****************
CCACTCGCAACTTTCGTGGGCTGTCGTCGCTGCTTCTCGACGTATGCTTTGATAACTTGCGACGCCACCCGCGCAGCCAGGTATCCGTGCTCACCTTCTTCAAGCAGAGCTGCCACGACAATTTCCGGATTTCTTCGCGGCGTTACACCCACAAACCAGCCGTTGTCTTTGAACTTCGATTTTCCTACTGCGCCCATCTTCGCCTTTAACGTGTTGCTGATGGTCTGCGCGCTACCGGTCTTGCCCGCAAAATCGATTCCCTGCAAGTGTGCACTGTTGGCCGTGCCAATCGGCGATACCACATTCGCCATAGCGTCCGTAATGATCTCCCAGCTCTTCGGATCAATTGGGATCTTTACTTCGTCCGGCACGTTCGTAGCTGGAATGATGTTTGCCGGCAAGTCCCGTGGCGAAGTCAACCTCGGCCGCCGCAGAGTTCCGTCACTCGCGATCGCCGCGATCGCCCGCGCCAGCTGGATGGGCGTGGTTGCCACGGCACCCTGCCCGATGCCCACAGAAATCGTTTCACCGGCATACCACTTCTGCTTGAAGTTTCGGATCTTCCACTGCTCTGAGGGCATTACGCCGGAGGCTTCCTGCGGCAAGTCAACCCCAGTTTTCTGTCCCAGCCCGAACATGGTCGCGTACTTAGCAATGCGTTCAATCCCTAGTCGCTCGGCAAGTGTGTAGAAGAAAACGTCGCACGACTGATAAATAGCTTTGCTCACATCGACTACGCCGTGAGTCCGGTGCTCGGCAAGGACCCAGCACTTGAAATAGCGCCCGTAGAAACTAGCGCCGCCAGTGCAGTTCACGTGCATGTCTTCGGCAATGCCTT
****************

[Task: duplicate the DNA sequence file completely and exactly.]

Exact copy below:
CCACTCGCAACTTTCGTGGGCTGTCGTCGCTGCTTCTCGACGTATGCTTTGATAACTTGCGACGCCACCCGCGCAGCCAGGTATCCGTGCTCACCTTCTTCAAGCAGAGCTGCCACGACAATTTCCGGATTTCTTCGCGGCGTTACACCCACAAACCAGCCGTTGTCTTTGAACTTCGATTTTCCTACTGCGCCCATCTTCGCCTTTAACGTGTTGCTGATGGTCTGCGCGCTACCGGTCTTGCCCGCAAAATCGATTCCCTGCAAGTGTGCACTGTTGGCCGTGCCAATCGGCGATACCACATTCGCCATAGCGTCCGTAATGATCTCCCAGCTCTTCGGATCAATTGGGATCTTTACTTCGTCCGGCACGTTCGTAGCTGGAATGATGTTTGCCGGCAAGTCCCGTGGCGAAGTCAACCTCGGCCGCCGCAGAGTTCCGTCACTCGCGATCGCCGCGATCGCCCGCGCCAGCTGGATGGGCGTGGTTGCCACGGCACCCTGCCCGATGCCCACAGAAATCGTTTCACCGGCATACCACTTCTGCTTGAAGTTTCGGATCTTCCACTGCTCTGAGGGCATTACGCCGGAGGCTTCCTGCGGCAAGTCAACCCCAGTTTTCTGTCCCAGCCCGAACATGGTCGCGTACTTAGCAATGCGTTCAATCCCTAGTCGCTCGGCAAGTGTGTAGAAGAAAACGTCGCACGACTGATAAATAGCTTTGCTCACATCGACTACGCCGTGAGTCCGGTGCTCGGCAAGGACCCAGCACTTGAAATAGCGCCCGTAGAAACTAGCGCCGCCAGTGCAGTTCACGTGCATGTCTTCGGCAATGCCTT